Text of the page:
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Nine questions on the sanctions and the economic consequences of the war
The European Union has imposed a range of sanctions on Russia. What are financial sanctions, what are the consequences of these sanctions for the Netherlands and how does the war affect our economy? Read our answers to the main questions.
Published: 25 February 2022
1. What are sanctions?
Sanctions are political measures used against persons, organisations or countries that violate international law, human rights or democratic principles. They can be imposed by international organisations such as the United Nations (UN) or the European Union (EU). National authorities can also impose sanctions as part of their security policy.
2. Why are they used?
Sanctions are often imposed against individuals, organisations or countries as financial punishment for certain actions. There are three types of financial sanctions:
- orders to freeze financial assets of designated individuals or organisations
- prohibitions on making assets available to these individuals or organisations
- a ban or restrictions on providing financial services.
Sanctions are intended to hit individuals, organisations or countries, so that they change undesirable behaviour or to deter other parties from displaying the same undesirable behaviour.
3. What sanctions have been imposed against Russia?
Sanctions have been imposed against a number of Russian individuals, banks and other organisations, including against 351 members of the Russian Duma. You can find the European Union's sanctions here:
4. Do the sanctions affect Dutch citizens who want to conduct financial transactions with Russia?
The sanctions affect everyone who wants to conduct transactions from the Netherlands with sanctioned individuals, banks and other organisations. This may mean, for example, that a payment will not be made if an individual is on a sanctions list.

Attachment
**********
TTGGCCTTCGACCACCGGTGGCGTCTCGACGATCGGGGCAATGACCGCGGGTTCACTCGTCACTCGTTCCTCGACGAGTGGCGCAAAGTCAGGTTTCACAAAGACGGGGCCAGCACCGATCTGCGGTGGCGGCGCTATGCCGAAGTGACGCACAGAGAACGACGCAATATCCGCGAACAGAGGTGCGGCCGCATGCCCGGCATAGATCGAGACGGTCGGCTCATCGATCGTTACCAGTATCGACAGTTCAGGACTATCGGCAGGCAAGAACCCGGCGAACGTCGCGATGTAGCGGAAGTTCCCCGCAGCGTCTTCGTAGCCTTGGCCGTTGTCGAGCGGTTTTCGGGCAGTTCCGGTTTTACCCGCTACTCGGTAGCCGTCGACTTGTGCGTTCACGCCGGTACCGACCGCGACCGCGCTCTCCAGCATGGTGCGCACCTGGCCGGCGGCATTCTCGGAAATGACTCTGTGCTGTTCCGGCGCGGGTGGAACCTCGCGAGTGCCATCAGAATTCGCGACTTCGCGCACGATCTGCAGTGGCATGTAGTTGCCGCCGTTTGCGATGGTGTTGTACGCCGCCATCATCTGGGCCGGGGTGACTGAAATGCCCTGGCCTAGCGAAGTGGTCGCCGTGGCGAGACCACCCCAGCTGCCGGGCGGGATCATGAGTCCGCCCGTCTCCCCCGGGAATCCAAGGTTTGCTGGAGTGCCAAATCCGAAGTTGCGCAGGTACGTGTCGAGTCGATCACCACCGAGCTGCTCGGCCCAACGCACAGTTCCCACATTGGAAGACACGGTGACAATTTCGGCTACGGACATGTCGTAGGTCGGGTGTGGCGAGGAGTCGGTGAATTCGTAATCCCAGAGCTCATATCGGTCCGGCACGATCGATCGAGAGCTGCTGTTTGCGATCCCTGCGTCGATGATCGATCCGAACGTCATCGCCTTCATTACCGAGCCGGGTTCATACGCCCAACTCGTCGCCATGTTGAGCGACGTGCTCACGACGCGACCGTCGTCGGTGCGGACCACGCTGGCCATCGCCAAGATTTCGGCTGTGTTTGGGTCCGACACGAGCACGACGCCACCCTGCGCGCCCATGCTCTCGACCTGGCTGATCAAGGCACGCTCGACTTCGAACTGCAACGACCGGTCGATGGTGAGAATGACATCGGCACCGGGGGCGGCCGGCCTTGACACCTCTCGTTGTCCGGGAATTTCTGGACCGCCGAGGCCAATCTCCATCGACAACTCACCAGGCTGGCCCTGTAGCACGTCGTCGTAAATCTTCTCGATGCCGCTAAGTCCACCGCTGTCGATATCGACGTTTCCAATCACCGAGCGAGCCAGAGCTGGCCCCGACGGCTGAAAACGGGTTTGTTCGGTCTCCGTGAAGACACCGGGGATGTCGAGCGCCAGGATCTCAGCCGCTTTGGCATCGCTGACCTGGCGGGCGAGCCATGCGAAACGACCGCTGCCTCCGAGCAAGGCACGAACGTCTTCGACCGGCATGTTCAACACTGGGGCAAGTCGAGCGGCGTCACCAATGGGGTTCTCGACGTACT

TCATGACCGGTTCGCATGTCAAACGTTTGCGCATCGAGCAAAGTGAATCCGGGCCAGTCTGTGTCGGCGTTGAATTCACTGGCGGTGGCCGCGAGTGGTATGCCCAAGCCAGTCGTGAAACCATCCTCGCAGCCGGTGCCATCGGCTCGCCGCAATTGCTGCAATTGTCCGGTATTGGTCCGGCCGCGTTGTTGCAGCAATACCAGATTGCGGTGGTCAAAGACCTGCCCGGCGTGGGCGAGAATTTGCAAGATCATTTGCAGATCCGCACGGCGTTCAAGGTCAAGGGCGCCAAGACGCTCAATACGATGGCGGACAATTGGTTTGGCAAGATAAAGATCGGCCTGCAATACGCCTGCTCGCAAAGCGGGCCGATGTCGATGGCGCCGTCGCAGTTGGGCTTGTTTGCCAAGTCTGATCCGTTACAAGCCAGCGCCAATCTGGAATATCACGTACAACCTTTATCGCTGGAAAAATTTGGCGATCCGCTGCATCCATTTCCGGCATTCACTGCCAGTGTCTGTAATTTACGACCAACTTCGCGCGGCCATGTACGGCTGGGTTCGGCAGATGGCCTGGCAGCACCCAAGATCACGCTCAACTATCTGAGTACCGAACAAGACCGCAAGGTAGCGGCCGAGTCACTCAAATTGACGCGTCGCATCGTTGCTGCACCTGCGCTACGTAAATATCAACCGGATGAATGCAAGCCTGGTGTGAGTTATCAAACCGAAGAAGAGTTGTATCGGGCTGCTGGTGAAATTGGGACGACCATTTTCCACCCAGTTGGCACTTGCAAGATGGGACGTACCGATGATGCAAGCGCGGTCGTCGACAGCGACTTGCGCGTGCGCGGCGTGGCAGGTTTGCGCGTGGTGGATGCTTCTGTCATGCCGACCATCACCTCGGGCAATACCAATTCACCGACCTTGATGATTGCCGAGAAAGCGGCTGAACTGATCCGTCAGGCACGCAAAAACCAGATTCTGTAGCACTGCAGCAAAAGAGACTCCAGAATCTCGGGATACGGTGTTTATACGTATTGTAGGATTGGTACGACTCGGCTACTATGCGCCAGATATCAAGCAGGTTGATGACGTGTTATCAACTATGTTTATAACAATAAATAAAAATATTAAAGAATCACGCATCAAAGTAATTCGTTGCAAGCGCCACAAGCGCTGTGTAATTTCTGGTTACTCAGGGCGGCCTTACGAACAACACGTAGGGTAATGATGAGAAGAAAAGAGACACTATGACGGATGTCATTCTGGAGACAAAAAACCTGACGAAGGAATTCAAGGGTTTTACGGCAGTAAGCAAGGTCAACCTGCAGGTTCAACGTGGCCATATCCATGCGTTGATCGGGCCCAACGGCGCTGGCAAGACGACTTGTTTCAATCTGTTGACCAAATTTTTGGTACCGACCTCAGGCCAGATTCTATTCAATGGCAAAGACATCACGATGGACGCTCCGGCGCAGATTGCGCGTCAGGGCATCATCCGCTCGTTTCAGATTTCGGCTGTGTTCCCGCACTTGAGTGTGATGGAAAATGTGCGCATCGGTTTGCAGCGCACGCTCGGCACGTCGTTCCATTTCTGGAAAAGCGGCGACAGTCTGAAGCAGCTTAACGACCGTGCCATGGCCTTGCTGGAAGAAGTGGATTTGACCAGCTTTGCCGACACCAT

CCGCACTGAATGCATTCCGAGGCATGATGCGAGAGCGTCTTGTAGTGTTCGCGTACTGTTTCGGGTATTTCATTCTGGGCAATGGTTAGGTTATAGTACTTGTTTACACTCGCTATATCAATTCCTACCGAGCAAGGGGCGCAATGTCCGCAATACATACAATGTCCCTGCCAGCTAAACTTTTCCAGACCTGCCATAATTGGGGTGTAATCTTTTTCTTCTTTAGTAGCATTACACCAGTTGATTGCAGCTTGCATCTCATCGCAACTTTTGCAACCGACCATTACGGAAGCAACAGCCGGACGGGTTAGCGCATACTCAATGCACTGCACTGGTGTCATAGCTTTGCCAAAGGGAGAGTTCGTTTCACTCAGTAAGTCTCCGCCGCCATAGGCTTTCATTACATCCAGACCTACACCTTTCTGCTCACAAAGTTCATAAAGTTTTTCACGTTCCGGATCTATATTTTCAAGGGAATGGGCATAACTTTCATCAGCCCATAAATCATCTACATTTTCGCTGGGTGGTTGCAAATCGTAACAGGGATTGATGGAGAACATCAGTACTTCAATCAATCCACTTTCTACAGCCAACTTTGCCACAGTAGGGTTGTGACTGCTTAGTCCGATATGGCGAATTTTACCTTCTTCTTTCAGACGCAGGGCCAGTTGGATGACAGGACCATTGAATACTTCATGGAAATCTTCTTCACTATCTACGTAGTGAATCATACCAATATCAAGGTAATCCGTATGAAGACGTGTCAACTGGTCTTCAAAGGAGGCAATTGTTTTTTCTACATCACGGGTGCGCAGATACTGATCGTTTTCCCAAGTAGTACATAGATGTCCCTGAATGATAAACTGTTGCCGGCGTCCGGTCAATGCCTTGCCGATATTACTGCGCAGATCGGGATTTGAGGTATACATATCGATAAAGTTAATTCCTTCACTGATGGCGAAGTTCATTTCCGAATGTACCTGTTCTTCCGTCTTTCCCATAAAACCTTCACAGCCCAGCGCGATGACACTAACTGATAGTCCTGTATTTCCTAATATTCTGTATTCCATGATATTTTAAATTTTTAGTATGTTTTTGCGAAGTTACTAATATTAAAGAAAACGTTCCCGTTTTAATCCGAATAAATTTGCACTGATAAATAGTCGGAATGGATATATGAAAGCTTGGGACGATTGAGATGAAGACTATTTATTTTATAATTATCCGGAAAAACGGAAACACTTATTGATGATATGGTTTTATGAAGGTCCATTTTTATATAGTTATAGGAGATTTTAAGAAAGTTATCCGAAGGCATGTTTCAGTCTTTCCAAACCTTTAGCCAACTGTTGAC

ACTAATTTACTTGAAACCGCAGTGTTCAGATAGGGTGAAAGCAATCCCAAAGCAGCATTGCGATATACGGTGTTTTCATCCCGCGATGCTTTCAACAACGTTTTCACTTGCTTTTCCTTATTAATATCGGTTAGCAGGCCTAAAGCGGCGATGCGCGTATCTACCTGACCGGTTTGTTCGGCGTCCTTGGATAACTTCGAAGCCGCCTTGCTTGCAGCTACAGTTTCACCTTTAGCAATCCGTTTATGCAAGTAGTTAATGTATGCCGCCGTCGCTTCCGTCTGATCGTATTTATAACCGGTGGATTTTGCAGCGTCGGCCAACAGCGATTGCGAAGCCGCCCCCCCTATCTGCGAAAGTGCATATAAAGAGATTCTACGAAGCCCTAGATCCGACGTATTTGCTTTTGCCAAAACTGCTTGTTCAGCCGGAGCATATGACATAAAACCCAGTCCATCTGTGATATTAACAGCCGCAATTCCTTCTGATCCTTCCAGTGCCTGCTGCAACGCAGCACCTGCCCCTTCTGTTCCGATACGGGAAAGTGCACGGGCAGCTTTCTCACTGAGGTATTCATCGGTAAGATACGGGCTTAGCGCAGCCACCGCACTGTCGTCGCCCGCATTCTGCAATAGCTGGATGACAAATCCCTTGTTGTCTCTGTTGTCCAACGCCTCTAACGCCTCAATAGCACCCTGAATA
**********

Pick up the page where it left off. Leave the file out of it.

5. Do the sanctions affect Dutch citizens who conduct transactions with Russian banks or Dutch subsidiaries of Russian banks?
To the extent that Russian banks are subject to European Union sanctions, this may affect anyone wishing to conduct transactions with these banks or their affiliated organisations, for example, subsidiaries of these banks. If you have any questions, you should contact your bank.
6. What is the role of the Dutch financial sector and De Nederlandsche Bank?
Banks and other financial institutions are obliged to comply with the sanctions imposed against Russia by the European Union. They must, for example, check whether a transfer to Russia is prohibited under the sanctions. Also, banks and other financial institutions may not be involved in lending funds or issuing securities, such as bonds, to the Russian State, the Central Bank of Russia or any party acting on behalf of the Central Bank of Russia.
De Nederlandsche Bank checks that banks and other financial institutions have the necessary procedures and measures in place to comply with the sanctions rules. We assess the effectiveness of these procedures and measures on a risk basis and intervene when necessary.
7. What is the impact of the war on trade with Russia and Ukraine?
The direct impact is expected to be limited. Exports to Russia are only 3% of all exports for the euro area as a whole, and for the Netherlands it is no more than 1%. For Ukraine, these percentages are even lower.
8. The war leads to higher energy prices. Will inflation also go up?
We expect the rising energy prices to lead to higher inflation in the short term. The question is whether these higher levels will be permanent. We cannot foresee this at the moment. The European Central Bank keeps a close eye on the development of inflation. On 10 March, the Governing Council of the European Central Bank will meet to discuss this. By then, we will probably have a better idea of what this means for inflation in the medium term.
Would you like to know more about inflation and the European Central Bank? See: Inflation │De Nederlandsche Bank (dnb.nl)
9. What can the ECB do to limit the economic impact?
In uncertain times, the ECB closely monitors economic and financial developments. It can take measures to ensure that financial markets continue to function as smoothly as possible. It can also ensure that banks, companies and governments that need financing are able to obtain it through various programmes. If tensions in the economy and in financial markets continue to rise, the ECB can take further measures.
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